What do you say to a grown man wearing a giant, bright green, foam sandal costume with the words “flip-flop” on it? Normally, if you saw the man in September or October you would say “Happy Halloween” or “Four more years.” Well, unless you happen to be a Democrat.
So why are Republicans playing dress up? One of their central claims about Sen. John Kerry is that he flip-flops on issues. Bush’s campaign Web site even has a game called “John Kerry’s Flip-Flop Olympics,” where you guess his change of position on various issues, though if you get one wrong you have to appeal to the French judge.
Throughout the campaign, President Bush has accused Kerry of being inconsistent, especially on Kerry’s supposed flip-flopping on the war in Iraq. I will admit he changed his mind after the war started, but I do not think this makes him the inconsistent weakling Republicans would have us believe.
Before U.S. forces entered Iraq, I attended a debate focusing on whether the war was a good idea. One of the debaters asked the audience to raise their hands if they supported an invasion. Only two raised their hands and I was one of them. But this was not representative of the American people.
Initially, Secretary of State Colin Powell strongly opposed taking military action in Iraq.
When he changed his mind and met with the United Nations to discuss the intelligence they received on Iraq’s WMDs, I trusted him. A majority of Americans trusted him. Is it so wrong for a senator to do the same?
No. Kerry made his decisions based on the same information as the rest of us. Even if the administration had conflicting reports on whether Saddam Hussein posed a legitimate threat, they would not share it, especially with a democratic senator and potential presidential candidate. In any case, Kerry was not the only person in America who changed his mind.
According to a CNN/USA Today/Gallup poll, in April 2003, 73 percent of the public believed it was worth going into Iraq. Another poll conducted by the same group found that a staggering 86 percent thought the war was going well in early May 2003. At the end of May the number dropped to 70 percent, and by June it was only 56 percent.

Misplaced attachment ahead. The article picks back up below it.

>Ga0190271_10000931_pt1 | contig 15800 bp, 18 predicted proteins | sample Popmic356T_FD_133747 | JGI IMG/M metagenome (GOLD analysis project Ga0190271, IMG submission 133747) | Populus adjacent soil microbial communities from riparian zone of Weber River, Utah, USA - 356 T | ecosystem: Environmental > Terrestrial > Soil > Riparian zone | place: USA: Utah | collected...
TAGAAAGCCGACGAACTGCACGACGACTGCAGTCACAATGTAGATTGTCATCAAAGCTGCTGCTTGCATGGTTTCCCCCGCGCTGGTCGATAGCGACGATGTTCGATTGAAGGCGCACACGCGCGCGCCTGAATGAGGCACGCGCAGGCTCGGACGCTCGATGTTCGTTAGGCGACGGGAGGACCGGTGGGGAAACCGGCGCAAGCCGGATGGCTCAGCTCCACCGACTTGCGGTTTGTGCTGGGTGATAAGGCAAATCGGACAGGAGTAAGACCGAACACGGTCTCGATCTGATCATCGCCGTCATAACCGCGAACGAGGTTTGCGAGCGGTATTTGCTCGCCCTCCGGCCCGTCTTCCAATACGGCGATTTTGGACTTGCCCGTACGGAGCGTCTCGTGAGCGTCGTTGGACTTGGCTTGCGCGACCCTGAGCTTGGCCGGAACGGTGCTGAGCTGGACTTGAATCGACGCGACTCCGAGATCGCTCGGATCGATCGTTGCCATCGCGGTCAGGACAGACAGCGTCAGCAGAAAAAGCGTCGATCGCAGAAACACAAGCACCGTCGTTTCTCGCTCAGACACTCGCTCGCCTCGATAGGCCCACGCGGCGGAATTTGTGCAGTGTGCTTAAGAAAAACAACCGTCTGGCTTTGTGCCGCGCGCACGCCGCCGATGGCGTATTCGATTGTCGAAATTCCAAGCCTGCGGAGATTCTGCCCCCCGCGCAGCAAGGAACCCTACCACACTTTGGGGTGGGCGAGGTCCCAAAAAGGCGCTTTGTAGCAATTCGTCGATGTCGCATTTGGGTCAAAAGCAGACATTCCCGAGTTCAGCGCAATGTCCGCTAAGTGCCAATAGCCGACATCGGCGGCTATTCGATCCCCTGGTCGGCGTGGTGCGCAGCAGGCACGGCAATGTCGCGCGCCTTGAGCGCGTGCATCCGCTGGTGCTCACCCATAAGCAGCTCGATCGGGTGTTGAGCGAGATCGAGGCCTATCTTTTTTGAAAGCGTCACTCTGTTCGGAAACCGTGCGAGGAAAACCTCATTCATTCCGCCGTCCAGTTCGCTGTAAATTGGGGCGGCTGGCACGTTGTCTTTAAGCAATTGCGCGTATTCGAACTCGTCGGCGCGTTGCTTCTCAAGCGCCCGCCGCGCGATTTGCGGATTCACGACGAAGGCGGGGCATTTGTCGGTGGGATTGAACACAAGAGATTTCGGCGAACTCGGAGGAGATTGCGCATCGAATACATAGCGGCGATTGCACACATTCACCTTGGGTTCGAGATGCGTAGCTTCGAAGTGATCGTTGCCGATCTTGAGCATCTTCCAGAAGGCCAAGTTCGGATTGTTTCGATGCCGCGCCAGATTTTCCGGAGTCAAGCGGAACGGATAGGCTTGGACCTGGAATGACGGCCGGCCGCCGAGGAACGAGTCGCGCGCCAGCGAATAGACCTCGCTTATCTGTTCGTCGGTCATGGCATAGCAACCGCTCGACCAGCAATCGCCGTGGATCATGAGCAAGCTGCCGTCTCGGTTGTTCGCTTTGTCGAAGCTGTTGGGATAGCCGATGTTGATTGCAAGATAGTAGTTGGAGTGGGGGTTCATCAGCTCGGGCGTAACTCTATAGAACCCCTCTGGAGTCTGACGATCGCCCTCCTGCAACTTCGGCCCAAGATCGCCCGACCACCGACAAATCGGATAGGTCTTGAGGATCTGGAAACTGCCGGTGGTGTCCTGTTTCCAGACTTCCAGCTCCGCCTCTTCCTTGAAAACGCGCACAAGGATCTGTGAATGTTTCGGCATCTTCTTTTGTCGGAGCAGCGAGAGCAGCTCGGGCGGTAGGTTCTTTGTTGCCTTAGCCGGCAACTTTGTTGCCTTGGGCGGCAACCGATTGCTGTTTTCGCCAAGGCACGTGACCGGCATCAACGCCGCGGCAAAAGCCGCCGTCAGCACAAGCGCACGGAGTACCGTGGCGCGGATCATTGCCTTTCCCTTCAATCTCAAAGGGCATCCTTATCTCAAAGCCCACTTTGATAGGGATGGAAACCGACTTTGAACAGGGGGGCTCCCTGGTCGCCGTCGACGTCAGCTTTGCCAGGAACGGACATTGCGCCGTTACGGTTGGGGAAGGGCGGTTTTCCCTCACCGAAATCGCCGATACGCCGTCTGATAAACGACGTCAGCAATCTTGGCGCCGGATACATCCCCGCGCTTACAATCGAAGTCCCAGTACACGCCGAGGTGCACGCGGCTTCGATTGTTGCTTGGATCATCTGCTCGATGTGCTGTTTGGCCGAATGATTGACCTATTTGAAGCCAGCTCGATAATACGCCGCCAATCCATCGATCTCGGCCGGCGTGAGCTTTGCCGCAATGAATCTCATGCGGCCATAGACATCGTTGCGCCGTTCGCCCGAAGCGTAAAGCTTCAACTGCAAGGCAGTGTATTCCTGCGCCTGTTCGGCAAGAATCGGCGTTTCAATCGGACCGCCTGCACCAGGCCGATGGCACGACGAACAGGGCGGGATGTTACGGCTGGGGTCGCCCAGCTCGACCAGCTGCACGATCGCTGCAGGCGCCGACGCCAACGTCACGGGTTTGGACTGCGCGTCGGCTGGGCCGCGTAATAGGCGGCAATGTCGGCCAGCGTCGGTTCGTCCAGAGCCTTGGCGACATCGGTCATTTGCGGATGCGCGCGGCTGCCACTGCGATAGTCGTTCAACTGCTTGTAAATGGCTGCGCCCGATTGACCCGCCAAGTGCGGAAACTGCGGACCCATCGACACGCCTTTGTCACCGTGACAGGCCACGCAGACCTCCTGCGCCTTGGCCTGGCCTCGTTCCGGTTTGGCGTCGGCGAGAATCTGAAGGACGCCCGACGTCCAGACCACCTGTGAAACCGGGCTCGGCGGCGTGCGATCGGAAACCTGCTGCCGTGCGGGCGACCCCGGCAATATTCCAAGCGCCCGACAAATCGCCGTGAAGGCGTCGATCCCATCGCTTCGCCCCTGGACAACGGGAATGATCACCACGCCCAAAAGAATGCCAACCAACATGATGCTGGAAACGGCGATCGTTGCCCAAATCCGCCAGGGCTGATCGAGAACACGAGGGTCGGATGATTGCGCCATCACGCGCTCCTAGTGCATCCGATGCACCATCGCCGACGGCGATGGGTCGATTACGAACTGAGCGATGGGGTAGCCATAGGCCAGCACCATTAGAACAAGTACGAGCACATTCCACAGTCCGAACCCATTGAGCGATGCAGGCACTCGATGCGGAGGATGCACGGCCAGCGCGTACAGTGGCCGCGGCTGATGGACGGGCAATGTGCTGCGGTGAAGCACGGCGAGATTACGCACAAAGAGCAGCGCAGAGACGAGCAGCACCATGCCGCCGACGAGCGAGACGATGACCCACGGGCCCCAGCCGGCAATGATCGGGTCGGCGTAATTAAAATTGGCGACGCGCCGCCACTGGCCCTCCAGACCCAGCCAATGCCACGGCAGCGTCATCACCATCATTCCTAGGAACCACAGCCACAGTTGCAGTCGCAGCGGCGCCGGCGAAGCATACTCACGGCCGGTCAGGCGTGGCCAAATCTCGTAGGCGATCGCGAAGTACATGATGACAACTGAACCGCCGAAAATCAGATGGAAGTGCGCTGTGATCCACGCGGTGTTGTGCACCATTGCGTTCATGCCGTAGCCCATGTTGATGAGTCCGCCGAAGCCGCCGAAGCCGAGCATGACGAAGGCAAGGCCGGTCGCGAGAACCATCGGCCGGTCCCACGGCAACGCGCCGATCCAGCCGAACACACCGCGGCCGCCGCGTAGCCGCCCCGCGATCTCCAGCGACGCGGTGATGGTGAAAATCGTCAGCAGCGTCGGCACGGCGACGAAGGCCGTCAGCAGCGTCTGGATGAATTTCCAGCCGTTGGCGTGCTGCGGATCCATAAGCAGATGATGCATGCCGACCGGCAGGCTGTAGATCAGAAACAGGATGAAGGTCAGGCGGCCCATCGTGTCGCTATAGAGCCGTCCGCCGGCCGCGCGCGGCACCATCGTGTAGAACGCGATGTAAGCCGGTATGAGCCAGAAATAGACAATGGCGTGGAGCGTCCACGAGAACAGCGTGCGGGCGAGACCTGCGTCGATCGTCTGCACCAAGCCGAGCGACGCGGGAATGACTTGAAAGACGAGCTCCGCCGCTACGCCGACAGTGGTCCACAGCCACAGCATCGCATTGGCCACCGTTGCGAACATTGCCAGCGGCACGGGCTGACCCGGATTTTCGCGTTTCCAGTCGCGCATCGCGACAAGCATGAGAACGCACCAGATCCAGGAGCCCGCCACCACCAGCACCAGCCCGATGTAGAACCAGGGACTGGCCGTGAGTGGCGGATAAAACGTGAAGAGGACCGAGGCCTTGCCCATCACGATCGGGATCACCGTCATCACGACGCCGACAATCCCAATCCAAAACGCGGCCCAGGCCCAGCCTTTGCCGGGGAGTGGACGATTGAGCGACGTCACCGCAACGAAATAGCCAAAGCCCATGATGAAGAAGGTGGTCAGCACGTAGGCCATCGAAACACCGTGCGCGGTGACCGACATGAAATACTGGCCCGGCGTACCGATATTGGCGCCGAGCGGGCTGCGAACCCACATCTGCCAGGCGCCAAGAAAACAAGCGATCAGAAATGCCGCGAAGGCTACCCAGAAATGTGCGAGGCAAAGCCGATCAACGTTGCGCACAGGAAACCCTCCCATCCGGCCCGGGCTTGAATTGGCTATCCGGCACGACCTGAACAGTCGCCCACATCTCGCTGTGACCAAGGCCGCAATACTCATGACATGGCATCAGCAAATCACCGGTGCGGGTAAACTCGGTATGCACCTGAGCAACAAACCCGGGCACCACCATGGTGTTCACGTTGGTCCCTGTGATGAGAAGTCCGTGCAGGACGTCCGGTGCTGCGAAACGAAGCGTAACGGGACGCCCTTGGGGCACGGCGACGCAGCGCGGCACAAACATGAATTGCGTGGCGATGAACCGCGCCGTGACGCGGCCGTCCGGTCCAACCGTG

These figures are much different today. Reports have shown Iraq has not had WMDs for years, and Secretary of Defense Donald Rumsfeld said they have not seen any real evidence there was a link between Iraq and al-Qaeda. It is no wonder support for the war has dropped significantly, and many, including Kerry, now have a different opinion of the situation in Iraq.
Another series of CNN/USA Today/Gallup polls conducted this year found the percentage of those who felt Iraq was a mistake in constant flux. While 42 percent thought it was a mistake in April 2004, the number was up to 54 percent in June, then back down to 38 percent in September. The first few days in October found 48 percent of people opposing the war.
I respect Colin Powell and did not believe he would lead the American people astray.
As the months passed and the casualty count rose, I began to have doubts. When we did not find any WMDs, I had more doubts. Call me a fool, but remember that 73 percent of Americans were just as foolish.
John Kerry is a senator and soon he may even be president. But he is also human. He made a decision based on the information the Bush administration provided, as we all did.
When someone takes a stand on an issue, be it political, personal, or professional, your decision is only as strong as the information it is based on. Unfortunately in this case, the information turned out to be wrong.
In criticizing Kerry for “flip-flopping” on Iraq, Bush is criticizing all of us who realized the reasons for the war were inaccurate.
Before any of us judge Kerry, we should remember our own change of heart.
Torin Sweeney can be reached at firstname.lastname@example.org.